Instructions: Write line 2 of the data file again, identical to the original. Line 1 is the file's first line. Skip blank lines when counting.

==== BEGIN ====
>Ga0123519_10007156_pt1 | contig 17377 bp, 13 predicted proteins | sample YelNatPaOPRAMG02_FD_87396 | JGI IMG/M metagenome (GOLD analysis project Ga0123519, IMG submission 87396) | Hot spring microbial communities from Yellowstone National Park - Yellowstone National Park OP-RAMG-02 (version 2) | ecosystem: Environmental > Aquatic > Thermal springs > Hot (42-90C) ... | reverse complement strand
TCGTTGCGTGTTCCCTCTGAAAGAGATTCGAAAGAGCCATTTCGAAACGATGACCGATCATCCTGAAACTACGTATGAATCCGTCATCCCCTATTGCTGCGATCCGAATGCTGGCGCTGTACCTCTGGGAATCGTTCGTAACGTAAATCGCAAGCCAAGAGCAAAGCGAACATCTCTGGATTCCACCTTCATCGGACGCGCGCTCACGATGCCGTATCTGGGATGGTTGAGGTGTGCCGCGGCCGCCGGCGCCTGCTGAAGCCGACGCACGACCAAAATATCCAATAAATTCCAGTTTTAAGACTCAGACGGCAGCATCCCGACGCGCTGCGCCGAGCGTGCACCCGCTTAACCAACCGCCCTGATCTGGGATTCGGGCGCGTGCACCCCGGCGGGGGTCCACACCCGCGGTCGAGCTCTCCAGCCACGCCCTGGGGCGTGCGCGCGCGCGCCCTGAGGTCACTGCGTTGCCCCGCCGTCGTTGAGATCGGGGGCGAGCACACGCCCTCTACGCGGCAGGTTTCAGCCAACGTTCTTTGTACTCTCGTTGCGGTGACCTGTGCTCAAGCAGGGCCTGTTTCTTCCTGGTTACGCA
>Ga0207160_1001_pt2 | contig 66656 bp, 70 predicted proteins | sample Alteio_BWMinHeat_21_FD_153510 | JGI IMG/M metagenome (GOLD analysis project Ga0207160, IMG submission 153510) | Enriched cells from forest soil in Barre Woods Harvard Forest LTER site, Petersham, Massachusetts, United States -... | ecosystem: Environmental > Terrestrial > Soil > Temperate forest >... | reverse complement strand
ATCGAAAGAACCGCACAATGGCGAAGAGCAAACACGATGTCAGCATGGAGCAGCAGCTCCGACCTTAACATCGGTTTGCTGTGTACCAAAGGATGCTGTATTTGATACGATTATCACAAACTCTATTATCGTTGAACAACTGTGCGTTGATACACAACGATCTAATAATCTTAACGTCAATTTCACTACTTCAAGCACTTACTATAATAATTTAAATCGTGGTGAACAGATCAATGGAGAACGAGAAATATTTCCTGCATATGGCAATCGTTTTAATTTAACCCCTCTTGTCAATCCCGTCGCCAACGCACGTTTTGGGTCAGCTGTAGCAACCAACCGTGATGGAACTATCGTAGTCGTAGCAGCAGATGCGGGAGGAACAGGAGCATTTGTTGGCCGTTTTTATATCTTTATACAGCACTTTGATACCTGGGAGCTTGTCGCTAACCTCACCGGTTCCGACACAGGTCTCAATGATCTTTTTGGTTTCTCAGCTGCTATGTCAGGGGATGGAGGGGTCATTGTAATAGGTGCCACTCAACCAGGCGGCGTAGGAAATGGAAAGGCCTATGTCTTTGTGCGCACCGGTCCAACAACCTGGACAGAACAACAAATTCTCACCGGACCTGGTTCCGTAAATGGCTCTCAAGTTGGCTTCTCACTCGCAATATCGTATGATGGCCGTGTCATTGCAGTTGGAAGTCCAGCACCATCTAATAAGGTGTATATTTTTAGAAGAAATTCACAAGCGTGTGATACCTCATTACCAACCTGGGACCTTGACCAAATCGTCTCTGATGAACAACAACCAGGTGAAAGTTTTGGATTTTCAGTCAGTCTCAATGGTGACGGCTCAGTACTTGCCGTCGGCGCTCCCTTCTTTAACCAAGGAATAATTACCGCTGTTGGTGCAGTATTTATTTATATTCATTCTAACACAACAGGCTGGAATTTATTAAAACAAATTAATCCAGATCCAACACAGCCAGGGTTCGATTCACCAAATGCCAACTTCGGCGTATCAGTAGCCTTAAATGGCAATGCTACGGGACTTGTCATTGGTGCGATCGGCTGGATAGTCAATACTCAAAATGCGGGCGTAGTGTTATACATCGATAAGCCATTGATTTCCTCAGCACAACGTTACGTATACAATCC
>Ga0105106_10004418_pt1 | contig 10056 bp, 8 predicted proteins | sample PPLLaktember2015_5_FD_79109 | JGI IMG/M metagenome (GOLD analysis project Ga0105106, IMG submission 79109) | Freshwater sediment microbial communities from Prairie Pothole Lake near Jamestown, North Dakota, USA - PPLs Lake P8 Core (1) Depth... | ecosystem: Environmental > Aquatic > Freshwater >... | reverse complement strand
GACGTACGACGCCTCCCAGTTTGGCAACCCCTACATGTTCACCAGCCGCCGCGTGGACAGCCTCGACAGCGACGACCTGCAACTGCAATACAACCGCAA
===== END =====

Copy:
TCGTTGCGTGTTCCCTCTGAAAGAGATTCGAAAGAGCCATTTCGAAACGATGACCGATCATCCTGAAACTACGTATGAATCCGTCATCCCCTATTGCTGCGATCCGAATGCTGGCGCTGTACCTCTGGGAATCGTTCGTAACGTAAATCGCAAGCCAAGAGCAAAGCGAACATCTCTGGATTCCACCTTCATCGGACGCGCGCTCACGATGCCGTATCTGGGATGGTTGAGGTGTGCCGCGGCCGCCGGCGCCTGCTGAAGCCGACGCACGACCAAAATATCCAATAAATTCCAGTTTTAAGACTCAGACGGCAGCATCCCGACGCGCTGCGCCGAGCGTGCACCCGCTTAACCAACCGCCCTGATCTGGGATTCGGGCGCGTGCACCCCGGCGGGGGTCCACACCCGCGGTCGAGCTCTCCAGCCACGCCCTGGGGCGTGCGCGCGCGCGCCCTGAGGTCACTGCGTTGCCCCGCCGTCGTTGAGATCGGGGGCGAGCACACGCCCTCTACGCGGCAGGTTTCAGCCAACGTTCTTTGTACTCTCGTTGCGGTGACCTGTGCTCAAGCAGGGCCTGTTTCTTCCTGGTTACGCA